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ANTIGONEIA (Ἀντιγόνεια, Ἀνριγονία, Anti. gonēa, Liv.: Eth. Ἀντιγονεύς, Eth. Antigonensis).


A town of Epirus in the district Chaonia, on the Aous and near a narrow pass leading from Illyria into Chaonia. (Τά παρ᾽ Ἀντιγόνειαν στενά, Pol. 2.5, 6; ad Antigoneam fauces, Liv. 32.5.) The town was in the hands of the Romans in their war with Perseus. (Liv. 43.23.) It is mentioned both by Pliny (4.1) and Ptolemy (3.14.7).


A town of Macedonia in the district Crusis in Chalcidice, placed by Livy between Aeneia and Pallene. (Liv. 44.10.) It is called by Ptolemy (3.13.38) Psaphara (Ψαφαρά) probably in order to distinguish it from Antigoneia in Paeonia. (Leake, Northern Greece, vol. iii. p. 460.)


A town of Macedonia in Paeonia, placed in the Tabular Itinerary between Stena and Stobi. (Scymnus, 631; Plin. Nat. 4.10. s. 17; Ptolem. 3.13.36.)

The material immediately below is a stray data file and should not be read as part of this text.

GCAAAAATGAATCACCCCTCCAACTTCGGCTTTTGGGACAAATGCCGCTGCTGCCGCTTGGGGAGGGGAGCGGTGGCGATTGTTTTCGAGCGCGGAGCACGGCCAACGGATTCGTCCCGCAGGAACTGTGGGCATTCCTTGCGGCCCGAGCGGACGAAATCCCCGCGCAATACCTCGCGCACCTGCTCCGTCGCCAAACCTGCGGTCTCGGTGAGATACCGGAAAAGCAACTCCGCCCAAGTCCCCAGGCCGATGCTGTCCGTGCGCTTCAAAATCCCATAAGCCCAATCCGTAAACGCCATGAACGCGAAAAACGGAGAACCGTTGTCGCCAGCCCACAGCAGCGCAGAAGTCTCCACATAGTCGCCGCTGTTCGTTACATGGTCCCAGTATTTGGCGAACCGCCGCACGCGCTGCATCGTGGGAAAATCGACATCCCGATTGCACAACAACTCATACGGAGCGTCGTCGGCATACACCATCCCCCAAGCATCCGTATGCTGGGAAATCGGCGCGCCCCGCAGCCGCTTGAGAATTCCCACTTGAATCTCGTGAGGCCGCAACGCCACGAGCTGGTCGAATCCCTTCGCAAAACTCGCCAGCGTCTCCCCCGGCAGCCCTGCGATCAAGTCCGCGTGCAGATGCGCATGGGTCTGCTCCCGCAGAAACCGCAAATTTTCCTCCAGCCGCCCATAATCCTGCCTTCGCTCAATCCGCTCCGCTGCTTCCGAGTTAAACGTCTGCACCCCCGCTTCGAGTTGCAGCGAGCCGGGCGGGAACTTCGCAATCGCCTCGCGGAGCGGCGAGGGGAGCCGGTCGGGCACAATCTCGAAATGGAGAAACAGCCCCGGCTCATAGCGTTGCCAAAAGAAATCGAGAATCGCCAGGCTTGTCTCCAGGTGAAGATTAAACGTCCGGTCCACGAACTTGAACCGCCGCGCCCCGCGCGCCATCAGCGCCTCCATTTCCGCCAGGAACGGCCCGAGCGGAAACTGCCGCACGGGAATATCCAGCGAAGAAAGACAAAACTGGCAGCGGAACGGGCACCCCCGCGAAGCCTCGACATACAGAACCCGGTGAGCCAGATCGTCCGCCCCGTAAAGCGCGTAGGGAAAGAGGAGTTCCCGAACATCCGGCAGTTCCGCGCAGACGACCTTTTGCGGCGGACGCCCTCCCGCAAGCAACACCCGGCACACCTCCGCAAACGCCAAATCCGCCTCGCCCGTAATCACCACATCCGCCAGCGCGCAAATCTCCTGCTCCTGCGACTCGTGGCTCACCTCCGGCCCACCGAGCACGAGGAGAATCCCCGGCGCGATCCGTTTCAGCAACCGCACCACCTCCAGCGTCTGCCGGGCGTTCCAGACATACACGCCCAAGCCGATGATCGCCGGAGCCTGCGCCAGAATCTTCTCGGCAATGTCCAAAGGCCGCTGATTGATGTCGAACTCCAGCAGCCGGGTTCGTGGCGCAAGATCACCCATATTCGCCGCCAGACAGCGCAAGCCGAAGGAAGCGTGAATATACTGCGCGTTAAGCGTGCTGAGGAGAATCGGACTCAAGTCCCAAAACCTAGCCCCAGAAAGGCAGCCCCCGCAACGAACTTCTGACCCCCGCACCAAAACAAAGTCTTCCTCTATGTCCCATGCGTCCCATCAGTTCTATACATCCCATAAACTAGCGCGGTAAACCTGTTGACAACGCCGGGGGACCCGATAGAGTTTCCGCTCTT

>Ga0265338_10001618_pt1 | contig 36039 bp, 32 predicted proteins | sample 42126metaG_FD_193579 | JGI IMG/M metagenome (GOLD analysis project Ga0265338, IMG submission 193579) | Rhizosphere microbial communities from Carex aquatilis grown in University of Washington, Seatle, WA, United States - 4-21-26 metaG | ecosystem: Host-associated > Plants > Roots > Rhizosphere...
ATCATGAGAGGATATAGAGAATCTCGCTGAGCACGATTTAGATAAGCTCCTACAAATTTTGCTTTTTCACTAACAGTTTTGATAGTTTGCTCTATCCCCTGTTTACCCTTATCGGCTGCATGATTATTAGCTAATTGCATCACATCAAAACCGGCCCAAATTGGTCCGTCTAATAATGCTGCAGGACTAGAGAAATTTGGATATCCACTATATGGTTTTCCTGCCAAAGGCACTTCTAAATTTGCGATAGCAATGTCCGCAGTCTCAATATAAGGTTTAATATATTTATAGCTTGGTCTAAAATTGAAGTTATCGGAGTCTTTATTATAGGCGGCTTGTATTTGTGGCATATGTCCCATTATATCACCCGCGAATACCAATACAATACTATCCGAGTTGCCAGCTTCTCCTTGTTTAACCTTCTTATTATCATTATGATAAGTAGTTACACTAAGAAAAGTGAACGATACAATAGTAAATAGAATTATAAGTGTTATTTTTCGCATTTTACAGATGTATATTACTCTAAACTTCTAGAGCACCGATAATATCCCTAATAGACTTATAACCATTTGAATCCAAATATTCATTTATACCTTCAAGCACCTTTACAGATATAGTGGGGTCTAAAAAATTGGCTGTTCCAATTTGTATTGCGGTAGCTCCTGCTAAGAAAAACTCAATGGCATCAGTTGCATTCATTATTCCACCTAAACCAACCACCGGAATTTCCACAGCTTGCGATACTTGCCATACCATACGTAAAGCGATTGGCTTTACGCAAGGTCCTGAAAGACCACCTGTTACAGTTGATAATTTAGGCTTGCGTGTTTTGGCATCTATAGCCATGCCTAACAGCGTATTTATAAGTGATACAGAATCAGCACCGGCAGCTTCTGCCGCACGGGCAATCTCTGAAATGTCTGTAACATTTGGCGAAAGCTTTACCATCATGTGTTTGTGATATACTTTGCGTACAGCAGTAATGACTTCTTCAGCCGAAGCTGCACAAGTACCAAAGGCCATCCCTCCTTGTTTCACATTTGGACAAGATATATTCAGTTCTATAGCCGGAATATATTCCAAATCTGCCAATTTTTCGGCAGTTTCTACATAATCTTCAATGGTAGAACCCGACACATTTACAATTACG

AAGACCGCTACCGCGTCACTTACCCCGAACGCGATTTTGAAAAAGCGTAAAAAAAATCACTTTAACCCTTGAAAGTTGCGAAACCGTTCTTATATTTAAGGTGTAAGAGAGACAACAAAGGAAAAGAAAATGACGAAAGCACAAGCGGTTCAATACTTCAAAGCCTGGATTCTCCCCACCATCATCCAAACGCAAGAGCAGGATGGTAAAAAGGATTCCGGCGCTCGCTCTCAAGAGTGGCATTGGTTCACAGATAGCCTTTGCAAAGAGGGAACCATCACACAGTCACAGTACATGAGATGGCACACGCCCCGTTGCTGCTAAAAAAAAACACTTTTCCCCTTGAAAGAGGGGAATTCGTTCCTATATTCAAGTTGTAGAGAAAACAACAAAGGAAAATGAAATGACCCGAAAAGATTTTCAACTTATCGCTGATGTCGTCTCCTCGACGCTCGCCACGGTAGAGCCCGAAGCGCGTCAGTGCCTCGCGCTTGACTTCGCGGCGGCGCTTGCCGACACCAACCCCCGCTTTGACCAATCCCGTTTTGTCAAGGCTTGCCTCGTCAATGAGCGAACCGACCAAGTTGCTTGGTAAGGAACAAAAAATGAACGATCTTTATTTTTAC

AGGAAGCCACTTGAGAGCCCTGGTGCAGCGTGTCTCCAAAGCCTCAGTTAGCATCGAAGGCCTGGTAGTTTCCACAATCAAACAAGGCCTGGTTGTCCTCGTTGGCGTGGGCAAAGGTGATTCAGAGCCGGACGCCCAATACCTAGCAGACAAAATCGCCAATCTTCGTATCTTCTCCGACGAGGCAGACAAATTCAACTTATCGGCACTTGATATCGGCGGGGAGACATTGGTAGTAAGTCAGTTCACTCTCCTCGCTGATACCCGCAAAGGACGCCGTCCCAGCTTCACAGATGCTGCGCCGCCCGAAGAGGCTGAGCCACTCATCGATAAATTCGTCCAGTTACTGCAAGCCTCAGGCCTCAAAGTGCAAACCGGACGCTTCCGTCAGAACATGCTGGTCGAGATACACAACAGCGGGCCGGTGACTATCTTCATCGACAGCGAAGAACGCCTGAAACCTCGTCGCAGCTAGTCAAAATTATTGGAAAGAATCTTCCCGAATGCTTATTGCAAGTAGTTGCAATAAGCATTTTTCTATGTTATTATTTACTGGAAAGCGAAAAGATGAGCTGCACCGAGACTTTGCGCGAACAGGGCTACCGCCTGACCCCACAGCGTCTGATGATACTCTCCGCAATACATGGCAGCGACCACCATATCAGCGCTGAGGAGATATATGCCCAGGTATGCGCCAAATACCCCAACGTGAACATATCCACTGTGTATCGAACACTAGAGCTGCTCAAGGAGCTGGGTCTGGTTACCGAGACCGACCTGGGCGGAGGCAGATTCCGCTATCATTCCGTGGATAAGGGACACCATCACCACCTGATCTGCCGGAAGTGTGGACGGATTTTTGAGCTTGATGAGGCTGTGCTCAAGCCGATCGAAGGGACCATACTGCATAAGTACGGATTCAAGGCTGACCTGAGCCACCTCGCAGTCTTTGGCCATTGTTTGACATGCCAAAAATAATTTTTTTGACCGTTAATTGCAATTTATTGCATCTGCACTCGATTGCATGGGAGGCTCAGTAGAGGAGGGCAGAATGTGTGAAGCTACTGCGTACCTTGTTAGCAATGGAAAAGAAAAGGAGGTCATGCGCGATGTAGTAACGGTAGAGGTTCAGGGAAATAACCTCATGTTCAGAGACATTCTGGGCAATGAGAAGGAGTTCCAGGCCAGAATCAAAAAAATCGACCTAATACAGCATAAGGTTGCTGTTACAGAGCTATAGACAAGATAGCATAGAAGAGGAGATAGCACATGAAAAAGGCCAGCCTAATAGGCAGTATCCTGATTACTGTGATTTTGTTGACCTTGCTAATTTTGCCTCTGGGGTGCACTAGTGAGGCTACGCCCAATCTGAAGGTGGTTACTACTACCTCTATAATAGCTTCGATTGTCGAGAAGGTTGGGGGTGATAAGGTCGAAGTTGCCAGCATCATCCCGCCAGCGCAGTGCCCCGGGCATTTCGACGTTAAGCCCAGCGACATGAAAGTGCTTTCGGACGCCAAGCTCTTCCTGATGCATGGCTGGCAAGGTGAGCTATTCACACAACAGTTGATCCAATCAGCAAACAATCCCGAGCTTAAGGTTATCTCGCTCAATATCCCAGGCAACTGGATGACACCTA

The later name of Mantineia. [MANTINEIA]


A city in Syria on the Orontes, founded by Antigonus in B.C. 307, and intended to be the capital of his empire. After the battle of Ipsus, B.C. 301, in which Antigonus perished, the inhabitants of Antigoneia were removed by his successful rival Seleucus to the city of Antioch, which the latter founded a little lower down the river. (Strab. xvi. p.750; Diod. 20.47; Liban. Antioch. p. 349; Malala, p. 256.) Diodorus erroneously says that the inhabitants were removed to Seleuceia. Antigoneia continued, however, to exist, and is mentioned in the war with the Parthians after the defeat of Crassus. (D. C. 40.29.)


An earlier name of Alexandreia Troas. [ALEXANDREIA TROAS, p. 102b.]


An earlier name of Nicaea in Bithynia. [NICAEA

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